In 1983, Ron Robjohns, NOSSA’s first treasurer, wrote a comprehensive series of articles about growing epiphytes in South Australia. Thirty years on Ron’s information for growing is still helpful and applicable for today. Any updates or extra information are in black text.
NATIVE ORCHID SOCIETY OF SOUTH AUSTRALIA JOURNAL
Volume 7, No. 5, June, 1983
GROWING EPIPHYTIC ORCHIDS IN SOUTH AUSTRALIA – R.T. Robjohns
Dendrobium falcorostrum (Beech Orchid)
This is one of the most attractive of the New South Wales epiphytic orchids, the common name being derived from the fact that it is only found in the forests of the Antarctic Beech, which occur in the highlands, extending from the Barrington Tops in New South Wales northwards to the McPherson Ranges in southern Queensland. However, within those forests it does occasionally grow on other than beech trees.
Due to the clearing of those forests it is fast becoming an “endangered species”.
It is a plant of the highlands and is rarely found below 900 metres, consequently it will tolerate cold conditions, however, it requires protection from frosts and needs to be grown where there is plenty of air movement.
There are from two to six light green lanceolate leaves at the top of the stem which is from 12 to 50 cm high and the mature stems are ribbed. The flowers number from four to 20 in the raceme and are intensely fragrant during the warmer part of the day. They are from 3 to 5 cm in diameter.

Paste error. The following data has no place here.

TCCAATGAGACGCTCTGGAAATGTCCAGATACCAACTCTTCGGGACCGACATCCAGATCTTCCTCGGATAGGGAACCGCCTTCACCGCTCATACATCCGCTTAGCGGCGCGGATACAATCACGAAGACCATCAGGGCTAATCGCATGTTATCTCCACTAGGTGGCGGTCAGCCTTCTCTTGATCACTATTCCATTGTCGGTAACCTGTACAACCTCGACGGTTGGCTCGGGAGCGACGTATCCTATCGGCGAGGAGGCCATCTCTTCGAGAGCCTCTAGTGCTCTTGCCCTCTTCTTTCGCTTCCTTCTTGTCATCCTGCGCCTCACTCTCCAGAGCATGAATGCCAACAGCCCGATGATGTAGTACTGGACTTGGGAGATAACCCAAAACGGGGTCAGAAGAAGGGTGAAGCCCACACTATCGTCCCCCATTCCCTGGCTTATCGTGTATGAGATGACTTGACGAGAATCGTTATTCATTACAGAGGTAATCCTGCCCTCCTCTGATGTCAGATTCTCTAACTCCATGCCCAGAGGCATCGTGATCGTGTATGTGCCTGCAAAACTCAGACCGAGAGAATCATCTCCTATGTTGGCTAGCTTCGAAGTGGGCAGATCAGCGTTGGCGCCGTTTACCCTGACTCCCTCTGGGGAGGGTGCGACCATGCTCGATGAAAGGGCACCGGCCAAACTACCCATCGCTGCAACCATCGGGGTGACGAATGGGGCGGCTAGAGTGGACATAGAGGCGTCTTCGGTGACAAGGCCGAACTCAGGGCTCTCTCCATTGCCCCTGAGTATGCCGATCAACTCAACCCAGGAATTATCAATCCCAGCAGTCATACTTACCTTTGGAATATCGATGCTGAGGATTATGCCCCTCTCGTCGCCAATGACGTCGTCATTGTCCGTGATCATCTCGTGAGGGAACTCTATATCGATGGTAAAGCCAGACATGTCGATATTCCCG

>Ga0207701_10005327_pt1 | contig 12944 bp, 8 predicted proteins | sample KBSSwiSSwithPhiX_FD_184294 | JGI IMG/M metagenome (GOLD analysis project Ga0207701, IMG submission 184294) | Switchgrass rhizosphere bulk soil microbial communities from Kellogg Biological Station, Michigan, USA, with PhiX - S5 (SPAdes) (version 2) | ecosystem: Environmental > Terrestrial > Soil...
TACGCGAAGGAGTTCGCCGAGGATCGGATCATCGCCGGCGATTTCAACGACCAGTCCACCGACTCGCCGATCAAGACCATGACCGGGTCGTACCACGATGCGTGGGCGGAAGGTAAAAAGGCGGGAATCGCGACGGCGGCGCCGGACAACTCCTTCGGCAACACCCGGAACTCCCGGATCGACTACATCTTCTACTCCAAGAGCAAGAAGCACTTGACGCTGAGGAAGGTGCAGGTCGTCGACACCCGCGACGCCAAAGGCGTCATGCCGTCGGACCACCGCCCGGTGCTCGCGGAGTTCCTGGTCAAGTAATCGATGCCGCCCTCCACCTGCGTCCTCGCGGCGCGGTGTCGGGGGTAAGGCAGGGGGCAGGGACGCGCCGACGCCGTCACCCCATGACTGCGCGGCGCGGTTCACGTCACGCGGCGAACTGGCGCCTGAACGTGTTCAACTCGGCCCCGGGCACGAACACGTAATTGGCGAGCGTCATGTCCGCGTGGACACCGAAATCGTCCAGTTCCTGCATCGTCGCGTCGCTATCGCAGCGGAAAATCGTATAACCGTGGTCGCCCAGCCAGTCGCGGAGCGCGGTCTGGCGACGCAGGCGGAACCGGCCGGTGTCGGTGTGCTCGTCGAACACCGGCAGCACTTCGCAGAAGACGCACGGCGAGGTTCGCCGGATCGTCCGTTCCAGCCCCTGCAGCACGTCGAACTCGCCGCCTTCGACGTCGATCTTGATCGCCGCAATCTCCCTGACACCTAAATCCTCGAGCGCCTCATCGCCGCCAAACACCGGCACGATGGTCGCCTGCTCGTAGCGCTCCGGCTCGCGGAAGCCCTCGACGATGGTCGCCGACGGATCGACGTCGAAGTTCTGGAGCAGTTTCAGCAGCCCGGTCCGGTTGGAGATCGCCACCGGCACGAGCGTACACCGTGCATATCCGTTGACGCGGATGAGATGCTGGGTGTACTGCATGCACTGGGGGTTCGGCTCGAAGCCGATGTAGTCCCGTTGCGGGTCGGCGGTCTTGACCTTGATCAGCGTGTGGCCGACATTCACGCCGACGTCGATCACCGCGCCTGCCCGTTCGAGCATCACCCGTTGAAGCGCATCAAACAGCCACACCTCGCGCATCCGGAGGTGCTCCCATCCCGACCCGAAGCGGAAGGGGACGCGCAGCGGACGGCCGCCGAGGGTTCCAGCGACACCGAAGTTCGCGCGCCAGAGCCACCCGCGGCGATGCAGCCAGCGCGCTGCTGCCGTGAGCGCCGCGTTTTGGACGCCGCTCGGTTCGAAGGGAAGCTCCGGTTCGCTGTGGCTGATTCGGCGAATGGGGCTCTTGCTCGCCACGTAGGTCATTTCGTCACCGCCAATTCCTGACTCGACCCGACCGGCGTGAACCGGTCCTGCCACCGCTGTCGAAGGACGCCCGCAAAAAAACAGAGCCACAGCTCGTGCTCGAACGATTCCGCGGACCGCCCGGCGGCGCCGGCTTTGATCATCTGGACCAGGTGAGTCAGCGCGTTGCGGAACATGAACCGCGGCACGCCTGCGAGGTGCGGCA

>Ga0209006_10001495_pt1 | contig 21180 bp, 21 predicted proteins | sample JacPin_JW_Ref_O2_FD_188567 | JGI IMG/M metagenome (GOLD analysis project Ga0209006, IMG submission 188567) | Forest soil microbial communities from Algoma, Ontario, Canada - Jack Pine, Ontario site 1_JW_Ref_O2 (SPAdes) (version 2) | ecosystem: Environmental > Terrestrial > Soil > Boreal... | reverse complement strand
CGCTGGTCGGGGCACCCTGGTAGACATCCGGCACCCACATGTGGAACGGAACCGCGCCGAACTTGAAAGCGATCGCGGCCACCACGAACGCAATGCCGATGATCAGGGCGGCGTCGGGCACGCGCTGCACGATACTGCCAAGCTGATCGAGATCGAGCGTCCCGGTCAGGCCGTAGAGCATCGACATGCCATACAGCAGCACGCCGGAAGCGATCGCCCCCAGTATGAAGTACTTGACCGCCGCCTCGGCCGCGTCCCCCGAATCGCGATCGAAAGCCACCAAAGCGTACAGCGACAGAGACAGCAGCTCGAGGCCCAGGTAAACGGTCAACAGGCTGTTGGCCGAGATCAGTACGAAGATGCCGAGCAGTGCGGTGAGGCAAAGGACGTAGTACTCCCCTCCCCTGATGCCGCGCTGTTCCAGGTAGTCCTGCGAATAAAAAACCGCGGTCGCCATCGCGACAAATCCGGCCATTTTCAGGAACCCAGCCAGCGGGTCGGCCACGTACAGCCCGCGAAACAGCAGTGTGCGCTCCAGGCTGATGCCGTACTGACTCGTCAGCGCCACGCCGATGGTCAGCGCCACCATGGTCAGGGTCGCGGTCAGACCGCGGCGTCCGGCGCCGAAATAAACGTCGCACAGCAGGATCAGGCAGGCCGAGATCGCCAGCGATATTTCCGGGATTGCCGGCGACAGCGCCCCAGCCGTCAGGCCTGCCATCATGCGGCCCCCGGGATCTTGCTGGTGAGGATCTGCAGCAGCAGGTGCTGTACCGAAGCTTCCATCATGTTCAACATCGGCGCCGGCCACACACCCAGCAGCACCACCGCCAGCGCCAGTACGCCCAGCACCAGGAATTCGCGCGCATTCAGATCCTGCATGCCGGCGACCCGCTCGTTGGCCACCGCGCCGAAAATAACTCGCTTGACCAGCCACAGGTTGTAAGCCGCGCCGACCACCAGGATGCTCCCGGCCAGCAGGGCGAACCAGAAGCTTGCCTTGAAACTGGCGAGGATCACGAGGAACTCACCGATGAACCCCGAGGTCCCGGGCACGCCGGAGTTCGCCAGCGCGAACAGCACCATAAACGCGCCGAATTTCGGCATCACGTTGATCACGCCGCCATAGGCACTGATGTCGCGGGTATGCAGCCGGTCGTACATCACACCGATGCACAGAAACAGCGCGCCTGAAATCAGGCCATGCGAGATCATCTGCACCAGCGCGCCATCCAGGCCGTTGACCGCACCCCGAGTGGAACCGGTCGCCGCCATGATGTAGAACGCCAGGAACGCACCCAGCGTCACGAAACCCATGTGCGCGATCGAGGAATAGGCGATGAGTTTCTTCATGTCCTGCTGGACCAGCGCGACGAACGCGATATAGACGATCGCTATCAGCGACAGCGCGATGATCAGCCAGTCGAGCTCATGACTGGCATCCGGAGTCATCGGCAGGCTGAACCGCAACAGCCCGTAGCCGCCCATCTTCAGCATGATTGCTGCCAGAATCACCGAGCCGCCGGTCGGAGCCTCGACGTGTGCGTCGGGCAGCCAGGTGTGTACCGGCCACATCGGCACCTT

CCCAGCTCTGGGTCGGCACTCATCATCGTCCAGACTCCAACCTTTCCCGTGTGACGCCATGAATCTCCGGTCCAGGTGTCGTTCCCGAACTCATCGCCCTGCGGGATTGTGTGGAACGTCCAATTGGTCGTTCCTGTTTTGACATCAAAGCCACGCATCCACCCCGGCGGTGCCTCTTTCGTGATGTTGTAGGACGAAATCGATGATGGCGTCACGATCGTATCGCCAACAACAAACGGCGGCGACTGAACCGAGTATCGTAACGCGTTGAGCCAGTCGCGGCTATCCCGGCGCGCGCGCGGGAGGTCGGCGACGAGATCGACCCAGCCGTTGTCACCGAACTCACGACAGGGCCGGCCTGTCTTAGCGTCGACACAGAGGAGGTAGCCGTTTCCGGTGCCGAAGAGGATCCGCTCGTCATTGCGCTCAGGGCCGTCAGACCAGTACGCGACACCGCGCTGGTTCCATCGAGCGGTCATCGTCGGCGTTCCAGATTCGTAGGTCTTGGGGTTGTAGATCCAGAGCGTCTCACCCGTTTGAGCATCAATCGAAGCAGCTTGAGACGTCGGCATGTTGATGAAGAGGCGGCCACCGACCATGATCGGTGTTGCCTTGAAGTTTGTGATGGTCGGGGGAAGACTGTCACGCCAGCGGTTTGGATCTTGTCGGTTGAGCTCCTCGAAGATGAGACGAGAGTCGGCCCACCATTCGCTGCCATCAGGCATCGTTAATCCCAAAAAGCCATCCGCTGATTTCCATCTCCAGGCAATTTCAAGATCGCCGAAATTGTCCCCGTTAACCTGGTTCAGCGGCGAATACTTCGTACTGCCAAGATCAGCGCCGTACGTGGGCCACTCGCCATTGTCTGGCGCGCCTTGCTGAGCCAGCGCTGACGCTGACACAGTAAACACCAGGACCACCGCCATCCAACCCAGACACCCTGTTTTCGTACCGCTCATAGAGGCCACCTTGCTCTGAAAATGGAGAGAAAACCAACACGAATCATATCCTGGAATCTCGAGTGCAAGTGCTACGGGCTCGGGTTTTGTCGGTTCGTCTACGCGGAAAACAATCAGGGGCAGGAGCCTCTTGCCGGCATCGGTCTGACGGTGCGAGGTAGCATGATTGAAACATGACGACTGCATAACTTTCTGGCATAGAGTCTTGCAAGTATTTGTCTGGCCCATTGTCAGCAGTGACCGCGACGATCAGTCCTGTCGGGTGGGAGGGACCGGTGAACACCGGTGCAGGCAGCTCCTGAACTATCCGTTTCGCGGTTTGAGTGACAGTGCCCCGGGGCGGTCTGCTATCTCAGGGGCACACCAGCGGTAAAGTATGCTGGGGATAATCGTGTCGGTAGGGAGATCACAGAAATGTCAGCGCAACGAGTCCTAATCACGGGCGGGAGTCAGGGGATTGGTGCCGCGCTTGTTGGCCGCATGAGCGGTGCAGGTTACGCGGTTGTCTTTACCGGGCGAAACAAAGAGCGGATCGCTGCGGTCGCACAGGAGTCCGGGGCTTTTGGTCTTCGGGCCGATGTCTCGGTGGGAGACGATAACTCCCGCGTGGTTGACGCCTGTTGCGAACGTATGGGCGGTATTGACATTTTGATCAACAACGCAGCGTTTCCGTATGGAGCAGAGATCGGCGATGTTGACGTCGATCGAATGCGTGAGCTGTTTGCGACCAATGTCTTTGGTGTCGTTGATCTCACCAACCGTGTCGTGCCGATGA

Flower spikes are terminal and some stems will flower for two or three years.
They are a glistening pure white to cream with the exception of the labellum which is streaked with purple. The common name is derived from the labellum, which is short and broad, bearing a fanciful resemblance to a falcon’s beak. The flowering season is from August to October.
It can be grown using either slab or pot culture using a mixture of aged pine bark, scoria* and charcoal* in a plastic pot and grown under 50% shadecloth.
Fertilise lightly during the growing season using foliar fertilisers at half the recommended strength.
Propagation is usually by division.
*NB Charcoal is no longer used and scoria can get cold and wet in winter.